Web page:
The "GOOD FOR YOUR BACK" pack!
SCS™ - Super Compression Suspension:
According to a study done by Dr. Allan Tencer, Director of the Biomechanics Laboratory at the University of Washington, the SCS™ (Super Compression Suspension) design is the only pack that actively reduces the risk of back pain or injury.
To learn more about Dr. Tencer’s study, please take a few moments and read a summary of his study below: A mechanical analysis was performed on three types of day packs, a conventional pack with shoulder straps attached to the inner (side against the wearer’s back) top edge, a fanny pack with waist belt and anti rotation strap attached between the top outside edge and the waist belt, and a suspender SCS™ (Super Compression Suspension) pack with a waist belt with anti rotation strap like the fanny pack but with accessory shoulder straps attached on the top outside edge of the pack. Key differences between the designs are summarized below:
- The conventional pack requires all the pack load to be transmitted through the shoulder straps and into the spine. It has no method for pulling the pack against the body to create frictional forces which dampen pack movement during dynamic loading. Because the straps are attached to the inner edge, only the horizontal component of the strap force controls rotation of the pack away from the torso. To control rotation, the wearer must either wear the pack higher which makes the shoulder strap angle more horizontal but increases the height of the pack center of gravity, or bend forward to move the center of gravity of the pack over the base of the spine. Bending forward significantly adds to load on the spine because of the additional force in the erector spine muscles to counteract the weight of the torso when bent forward.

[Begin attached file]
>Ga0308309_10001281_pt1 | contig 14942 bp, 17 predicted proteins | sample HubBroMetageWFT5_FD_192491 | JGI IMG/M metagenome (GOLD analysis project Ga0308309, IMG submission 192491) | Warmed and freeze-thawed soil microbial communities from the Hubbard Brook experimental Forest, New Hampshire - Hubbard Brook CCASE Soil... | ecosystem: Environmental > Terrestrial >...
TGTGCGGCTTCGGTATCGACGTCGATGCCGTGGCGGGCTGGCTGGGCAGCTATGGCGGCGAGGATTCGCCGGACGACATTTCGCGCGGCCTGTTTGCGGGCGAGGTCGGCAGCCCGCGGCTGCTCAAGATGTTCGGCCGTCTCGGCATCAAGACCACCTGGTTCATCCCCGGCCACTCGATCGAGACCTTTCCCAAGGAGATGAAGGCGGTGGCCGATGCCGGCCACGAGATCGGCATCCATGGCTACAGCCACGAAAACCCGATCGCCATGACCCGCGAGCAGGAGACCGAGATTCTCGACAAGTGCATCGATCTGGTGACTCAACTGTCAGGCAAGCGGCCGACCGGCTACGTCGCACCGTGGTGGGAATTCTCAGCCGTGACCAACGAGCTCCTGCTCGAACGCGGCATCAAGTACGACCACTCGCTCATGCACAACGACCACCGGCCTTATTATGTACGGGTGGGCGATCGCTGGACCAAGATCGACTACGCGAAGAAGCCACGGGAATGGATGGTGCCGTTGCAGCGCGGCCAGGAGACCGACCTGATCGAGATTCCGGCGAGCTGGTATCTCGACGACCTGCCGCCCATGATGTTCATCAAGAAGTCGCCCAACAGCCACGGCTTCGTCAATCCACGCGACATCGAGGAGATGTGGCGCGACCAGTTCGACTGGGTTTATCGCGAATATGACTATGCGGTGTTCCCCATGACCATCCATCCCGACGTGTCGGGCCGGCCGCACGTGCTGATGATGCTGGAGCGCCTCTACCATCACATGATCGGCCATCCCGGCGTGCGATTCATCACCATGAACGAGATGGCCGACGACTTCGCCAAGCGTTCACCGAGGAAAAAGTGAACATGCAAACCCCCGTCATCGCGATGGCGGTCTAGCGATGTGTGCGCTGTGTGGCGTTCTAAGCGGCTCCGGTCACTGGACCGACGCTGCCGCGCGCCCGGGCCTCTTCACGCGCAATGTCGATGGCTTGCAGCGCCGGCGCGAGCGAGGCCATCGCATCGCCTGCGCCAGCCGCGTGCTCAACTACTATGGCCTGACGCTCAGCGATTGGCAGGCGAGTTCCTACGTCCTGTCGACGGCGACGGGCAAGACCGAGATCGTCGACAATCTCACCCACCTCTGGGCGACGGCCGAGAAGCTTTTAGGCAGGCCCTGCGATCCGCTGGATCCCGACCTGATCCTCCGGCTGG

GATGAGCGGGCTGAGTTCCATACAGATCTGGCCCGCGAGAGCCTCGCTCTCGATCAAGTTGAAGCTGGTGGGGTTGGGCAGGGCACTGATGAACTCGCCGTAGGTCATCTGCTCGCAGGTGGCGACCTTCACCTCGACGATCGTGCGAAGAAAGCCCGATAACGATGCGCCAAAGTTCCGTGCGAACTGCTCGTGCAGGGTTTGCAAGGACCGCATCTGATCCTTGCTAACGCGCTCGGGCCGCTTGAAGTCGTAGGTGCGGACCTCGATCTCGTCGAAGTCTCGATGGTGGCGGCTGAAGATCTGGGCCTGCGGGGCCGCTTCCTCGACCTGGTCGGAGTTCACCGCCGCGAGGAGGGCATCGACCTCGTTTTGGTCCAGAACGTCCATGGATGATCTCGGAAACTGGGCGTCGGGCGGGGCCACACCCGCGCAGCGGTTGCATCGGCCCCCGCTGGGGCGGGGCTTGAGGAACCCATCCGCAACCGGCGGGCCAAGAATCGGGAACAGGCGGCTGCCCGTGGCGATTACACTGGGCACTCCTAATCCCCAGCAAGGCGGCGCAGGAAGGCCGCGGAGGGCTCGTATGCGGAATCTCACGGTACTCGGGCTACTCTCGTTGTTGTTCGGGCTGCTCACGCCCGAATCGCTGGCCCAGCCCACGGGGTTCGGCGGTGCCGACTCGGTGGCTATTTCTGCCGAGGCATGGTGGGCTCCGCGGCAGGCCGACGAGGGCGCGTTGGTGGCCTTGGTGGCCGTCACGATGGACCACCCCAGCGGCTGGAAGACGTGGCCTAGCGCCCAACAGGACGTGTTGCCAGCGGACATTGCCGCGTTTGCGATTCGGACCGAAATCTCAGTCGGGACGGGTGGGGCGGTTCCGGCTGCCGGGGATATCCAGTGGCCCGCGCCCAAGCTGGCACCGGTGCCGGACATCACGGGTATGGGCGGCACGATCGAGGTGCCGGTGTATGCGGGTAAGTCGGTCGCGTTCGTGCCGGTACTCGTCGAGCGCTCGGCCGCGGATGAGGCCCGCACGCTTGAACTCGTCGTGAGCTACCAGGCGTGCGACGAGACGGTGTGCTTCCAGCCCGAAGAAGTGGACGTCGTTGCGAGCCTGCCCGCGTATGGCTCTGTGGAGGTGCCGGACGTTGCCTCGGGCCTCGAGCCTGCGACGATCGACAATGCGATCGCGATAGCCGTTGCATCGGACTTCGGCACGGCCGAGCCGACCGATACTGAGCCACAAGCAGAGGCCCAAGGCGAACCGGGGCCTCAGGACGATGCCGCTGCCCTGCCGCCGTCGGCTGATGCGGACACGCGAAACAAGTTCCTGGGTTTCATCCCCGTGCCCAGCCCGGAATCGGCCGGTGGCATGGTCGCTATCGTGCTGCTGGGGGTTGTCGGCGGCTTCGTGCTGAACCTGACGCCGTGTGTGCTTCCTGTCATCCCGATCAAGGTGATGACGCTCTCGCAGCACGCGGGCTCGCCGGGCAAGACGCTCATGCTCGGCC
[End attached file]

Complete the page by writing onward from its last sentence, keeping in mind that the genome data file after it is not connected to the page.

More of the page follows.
- The fanny pack transmits pack load by tightening the waist belt sufficiently so that the belt is supported by the pelvic iliac bones. In addition pulling the pack against the torso creates friction which resists vertical slipping of the pack and controls motion during dynamic loading. With this design pack load bypasses the spine. Rotation of the top of the pack is controlled by an anti-rotation strap which pulls the top of the pack into the wearer’s back and prevents rotation. However, because of its location of attachment on the top outside surface, the vertical component of the anti-rotation strap tension actually counteracts the horizontal component, reducing control of rotation and necessitating greater waist band tension than would otherwise be necessary or requiring the wearer to bend forwards as with the conventional pack.
- The SCS™ (Super Compression Suspension) pack provides a variable combination of both conventional and fanny pack support systems with the additional feature that the shoulder straps are mounted to the top outside edge of the pack in contrast to the top inside edge mounting of the conventional pack. More of the load of the pack is transmitted down the spine than the fanny pack but less than the conventional pack, depending on the distribution of load between the waist band and shoulder straps. Rotation of the pack is controlled partly by the waist band with its anti-rotation strap, as with the fanny pack, but also by the shoulder straps. In contrast with the fanny pack, the shoulder strap force acts upwards so that both horizontal and vertical components resist rotation of the pack. The shoulder straps can be worn loosely but are still effective in controlling rotation because the moment arm distance of the vertical component of the strap force is twice that of the pack load and rotation is also resisted by the horizontal component of the strap force. The net result is that for relatively little force the shoulder straps are effective in controlling rotation and pulling the pack into the torso, while the waistband still transfers most of the weight of the pack into the pelvis, bypassing the load on the spine. Because rotation is effectively controlled the wearer would most likely walk in a more upright position, which would lessen the compressive loading acting on the spine compared with the other designs analyzed.
* Taken from: Allen F. Tencer Ph.D., Day Pack Comparisions, "Analysis of the forces required to support different day packs with particular reference to loads on the spine”. July 16, 1996, University of Washington.
For more information or to read the complete paper written by Dr. Tencer, please contact us at email@example.com or 800-873-5725.